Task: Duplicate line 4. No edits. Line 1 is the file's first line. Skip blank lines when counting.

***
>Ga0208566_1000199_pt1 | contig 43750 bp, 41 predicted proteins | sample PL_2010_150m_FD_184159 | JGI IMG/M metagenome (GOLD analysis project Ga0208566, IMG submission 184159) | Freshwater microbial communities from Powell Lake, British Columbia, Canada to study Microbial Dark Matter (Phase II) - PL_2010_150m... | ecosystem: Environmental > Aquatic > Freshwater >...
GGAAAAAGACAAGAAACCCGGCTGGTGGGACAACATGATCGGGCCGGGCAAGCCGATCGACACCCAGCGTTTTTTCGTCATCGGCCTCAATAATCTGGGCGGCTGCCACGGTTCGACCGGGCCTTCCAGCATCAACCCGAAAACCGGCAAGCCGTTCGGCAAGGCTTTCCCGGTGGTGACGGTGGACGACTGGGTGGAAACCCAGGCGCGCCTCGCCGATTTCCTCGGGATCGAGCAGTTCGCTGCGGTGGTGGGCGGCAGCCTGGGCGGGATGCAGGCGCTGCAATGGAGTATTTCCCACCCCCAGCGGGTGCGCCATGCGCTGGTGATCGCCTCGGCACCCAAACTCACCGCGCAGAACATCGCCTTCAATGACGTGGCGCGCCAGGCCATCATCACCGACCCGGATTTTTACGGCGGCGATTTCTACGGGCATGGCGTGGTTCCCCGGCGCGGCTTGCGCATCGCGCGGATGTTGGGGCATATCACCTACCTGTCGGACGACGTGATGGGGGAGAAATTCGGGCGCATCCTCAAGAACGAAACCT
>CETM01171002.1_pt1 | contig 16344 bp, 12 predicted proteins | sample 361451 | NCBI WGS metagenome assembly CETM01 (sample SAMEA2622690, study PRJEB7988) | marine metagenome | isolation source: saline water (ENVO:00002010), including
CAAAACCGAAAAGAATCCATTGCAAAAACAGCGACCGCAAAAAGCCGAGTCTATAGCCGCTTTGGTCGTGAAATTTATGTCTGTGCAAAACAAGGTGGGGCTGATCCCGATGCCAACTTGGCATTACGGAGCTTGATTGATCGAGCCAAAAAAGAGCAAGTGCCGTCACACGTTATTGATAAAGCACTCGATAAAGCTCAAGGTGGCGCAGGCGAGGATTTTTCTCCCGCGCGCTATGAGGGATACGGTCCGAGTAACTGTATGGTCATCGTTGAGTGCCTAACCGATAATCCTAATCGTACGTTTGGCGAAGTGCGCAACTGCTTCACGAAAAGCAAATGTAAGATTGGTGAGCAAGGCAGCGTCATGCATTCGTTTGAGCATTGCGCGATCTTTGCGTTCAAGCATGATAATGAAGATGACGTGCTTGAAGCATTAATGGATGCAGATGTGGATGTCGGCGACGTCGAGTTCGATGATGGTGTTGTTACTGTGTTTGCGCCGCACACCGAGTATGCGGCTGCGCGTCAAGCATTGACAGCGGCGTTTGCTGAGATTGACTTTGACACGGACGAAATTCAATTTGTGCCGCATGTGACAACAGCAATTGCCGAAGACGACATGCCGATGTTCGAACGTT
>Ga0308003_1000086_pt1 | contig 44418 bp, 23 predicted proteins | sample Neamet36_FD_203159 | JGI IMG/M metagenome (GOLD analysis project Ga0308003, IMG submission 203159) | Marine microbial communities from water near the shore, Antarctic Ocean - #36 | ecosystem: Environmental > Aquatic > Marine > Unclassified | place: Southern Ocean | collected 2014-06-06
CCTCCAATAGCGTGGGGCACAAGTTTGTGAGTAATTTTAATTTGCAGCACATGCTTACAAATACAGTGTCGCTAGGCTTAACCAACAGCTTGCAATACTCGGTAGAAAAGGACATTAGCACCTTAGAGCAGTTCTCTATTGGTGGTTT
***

CAAAACCGAAAAGAATCCATTGCAAAAACAGCGACCGCAAAAAGCCGAGTCTATAGCCGCTTTGGTCGTGAAATTTATGTCTGTGCAAAACAAGGTGGGGCTGATCCCGATGCCAACTTGGCATTACGGAGCTTGATTGATCGAGCCAAAAAAGAGCAAGTGCCGTCACACGTTATTGATAAAGCACTCGATAAAGCTCAAGGTGGCGCAGGCGAGGATTTTTCTCCCGCGCGCTATGAGGGATACGGTCCGAGTAACTGTATGGTCATCGTTGAGTGCCTAACCGATAATCCTAATCGTACGTTTGGCGAAGTGCGCAACTGCTTCACGAAAAGCAAATGTAAGATTGGTGAGCAAGGCAGCGTCATGCATTCGTTTGAGCATTGCGCGATCTTTGCGTTCAAGCATGATAATGAAGATGACGTGCTTGAAGCATTAATGGATGCAGATGTGGATGTCGGCGACGTCGAGTTCGATGATGGTGTTGTTACTGTGTTTGCGCCGCACACCGAGTATGCGGCTGCGCGTCAAGCATTGACAGCGGCGTTTGCTGAGATTGACTTTGACACGGACGAAATTCAATTTGTGCCGCATGTGACAACAGCAATTGCCGAAGACGACATGCCGATGTTCGAACGTT